For the Harlem Hospital GGI converted existing artwork that was hanging in the lobby of the building using digital photography and produced the design at a reduced opacity so the facade looked backlit at night. From the interior each floor running along the facade looks like abstract art, providing privacy as well as light. The architecture firm HOK had narrowed the choice between GGI or a hand-painted option in Germany for the project.
“Instead of hand-painting in Europe we were able to take high-resolution photos of the artwork and use those files to digitally print the full-scale art. Using a digital process gave us a technical advantage in controlling opacity versus the hand-painted option,” Balik says. “We digitally printed these huge panels and laid them out flat on our factory floor to make sure everything aligned from panel to panel. This project was by far the most ambitious of its kind, leading to a nomination for facade of the year among five finalists.”
He says it’s ambitious projects like these that align with their mentality to keep pushing the envelope to produce groundbreaking work. It was one of the largest projects in North America of its type. “Our foundation and competitive edge is our knowledge of the technology and our ability to communicate with artists,” Balik says. “We’re helping bring ideas to glass and to life.”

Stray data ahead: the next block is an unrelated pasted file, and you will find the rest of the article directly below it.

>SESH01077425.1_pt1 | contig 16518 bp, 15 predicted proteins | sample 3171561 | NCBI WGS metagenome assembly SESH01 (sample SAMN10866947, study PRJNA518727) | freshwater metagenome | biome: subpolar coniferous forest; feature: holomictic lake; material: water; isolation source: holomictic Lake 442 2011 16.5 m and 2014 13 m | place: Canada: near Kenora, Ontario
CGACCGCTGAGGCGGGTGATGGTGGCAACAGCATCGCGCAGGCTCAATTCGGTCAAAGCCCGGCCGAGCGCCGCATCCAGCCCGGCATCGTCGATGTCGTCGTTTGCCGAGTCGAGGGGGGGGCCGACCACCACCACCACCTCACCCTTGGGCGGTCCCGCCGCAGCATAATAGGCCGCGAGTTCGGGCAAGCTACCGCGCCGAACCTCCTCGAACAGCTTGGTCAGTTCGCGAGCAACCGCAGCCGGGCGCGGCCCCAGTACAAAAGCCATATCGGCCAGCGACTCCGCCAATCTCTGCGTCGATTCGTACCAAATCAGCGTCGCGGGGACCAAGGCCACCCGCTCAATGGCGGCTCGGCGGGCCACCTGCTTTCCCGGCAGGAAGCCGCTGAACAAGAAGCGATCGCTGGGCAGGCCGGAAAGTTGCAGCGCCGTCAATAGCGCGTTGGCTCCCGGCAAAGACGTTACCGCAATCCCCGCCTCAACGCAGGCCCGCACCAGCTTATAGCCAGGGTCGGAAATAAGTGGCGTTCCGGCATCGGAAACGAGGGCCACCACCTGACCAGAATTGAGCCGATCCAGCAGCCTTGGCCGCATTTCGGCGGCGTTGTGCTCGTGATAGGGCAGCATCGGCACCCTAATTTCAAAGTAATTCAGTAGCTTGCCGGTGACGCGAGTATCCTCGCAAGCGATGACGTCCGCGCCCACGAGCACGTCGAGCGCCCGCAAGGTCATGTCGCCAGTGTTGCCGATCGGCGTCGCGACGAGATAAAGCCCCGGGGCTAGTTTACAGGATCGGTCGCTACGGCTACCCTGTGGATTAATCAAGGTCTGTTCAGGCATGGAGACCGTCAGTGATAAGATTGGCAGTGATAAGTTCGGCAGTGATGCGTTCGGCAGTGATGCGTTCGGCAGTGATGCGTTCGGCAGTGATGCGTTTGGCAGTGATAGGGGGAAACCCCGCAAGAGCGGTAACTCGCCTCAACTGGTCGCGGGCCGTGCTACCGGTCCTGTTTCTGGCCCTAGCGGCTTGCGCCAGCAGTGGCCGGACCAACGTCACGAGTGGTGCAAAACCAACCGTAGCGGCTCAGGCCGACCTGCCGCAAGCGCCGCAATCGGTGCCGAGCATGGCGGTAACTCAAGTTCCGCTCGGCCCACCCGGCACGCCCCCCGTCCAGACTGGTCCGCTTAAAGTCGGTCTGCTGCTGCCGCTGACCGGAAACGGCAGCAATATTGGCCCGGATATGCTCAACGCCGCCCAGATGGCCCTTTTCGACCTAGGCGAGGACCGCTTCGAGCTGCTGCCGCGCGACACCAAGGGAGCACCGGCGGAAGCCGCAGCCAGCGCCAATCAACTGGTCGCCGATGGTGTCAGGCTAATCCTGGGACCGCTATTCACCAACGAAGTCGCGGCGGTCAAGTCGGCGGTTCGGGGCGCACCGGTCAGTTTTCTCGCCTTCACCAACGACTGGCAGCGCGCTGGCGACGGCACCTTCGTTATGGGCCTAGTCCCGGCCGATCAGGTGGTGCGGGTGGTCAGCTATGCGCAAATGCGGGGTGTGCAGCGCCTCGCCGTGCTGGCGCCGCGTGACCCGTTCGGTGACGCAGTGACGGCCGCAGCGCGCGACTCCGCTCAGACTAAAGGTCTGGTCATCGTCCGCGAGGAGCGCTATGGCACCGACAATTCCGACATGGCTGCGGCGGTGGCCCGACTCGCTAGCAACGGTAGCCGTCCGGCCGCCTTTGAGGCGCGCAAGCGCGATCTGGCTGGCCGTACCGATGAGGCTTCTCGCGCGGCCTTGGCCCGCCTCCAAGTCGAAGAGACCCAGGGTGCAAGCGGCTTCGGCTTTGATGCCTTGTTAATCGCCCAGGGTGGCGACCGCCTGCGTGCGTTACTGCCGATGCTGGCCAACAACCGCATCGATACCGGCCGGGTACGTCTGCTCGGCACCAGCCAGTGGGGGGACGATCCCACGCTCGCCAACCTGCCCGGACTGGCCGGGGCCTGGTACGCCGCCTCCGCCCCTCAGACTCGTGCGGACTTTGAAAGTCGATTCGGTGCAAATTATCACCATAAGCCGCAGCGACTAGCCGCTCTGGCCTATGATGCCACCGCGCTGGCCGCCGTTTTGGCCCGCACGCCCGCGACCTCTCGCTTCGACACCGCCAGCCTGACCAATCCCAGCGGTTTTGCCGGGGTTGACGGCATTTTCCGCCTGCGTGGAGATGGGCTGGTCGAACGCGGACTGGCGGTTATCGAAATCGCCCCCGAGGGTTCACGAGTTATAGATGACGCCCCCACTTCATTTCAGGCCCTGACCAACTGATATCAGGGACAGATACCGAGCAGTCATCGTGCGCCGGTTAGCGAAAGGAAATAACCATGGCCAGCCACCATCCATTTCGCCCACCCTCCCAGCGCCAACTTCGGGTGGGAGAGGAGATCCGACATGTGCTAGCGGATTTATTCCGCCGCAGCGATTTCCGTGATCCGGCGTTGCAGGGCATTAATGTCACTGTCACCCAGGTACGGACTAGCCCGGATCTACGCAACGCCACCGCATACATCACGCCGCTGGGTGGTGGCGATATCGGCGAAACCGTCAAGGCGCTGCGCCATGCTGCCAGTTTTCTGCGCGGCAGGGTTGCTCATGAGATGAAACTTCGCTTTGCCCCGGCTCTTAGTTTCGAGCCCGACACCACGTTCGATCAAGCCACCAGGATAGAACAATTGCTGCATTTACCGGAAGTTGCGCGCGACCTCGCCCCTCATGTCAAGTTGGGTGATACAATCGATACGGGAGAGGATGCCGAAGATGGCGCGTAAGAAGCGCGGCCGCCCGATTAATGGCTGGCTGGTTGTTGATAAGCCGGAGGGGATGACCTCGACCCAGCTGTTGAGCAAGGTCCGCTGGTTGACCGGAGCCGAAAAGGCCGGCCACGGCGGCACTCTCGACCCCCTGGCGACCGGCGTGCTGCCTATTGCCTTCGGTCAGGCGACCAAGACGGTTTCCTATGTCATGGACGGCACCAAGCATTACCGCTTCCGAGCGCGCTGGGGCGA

The Evolution of Glass
Glass and glazing options have evolved over the years, says Raymond, who’s also grown up in the industry. “Through improvements in hardware and engineered systems, the application choices for glass have grown significantly. Factoring in the durability and nature of ceramic frit, new possibilities of adding decorative components have emerged. You can incorporate design in places you once weren’t able to without sacrificing natural light or building performance.”
Once the digital process was developed for applying ceramic frits the architectural industry recognized it allows for remarkable control of the materials and more flexibility than the silk screening of the past. “What we’re doing is really pushing the hardware and the software side of the process. A lot of it comes down to the software and the programming. It’s the instructions we give when we’re dealing with image files and color layers. It becomes a very complicated process to tell the machine how to lay these pigments and deal with the layering and the glass material.”
Balik expects larger glass projects with more complex makeups to continue to be among popular and emerging glass demands. He says glass with more visible light transmission and lower heat gain coefficients are also in demand, as are products that are bird-friendly and easily incorporate daylighting and public art.
GGI offers all of these solutions and more, with more innovations on the way. “Architects should reach out to fabricators, manufacturers, or installers as early as possible to understand what is possible or what solutions exist for their issues,” he says.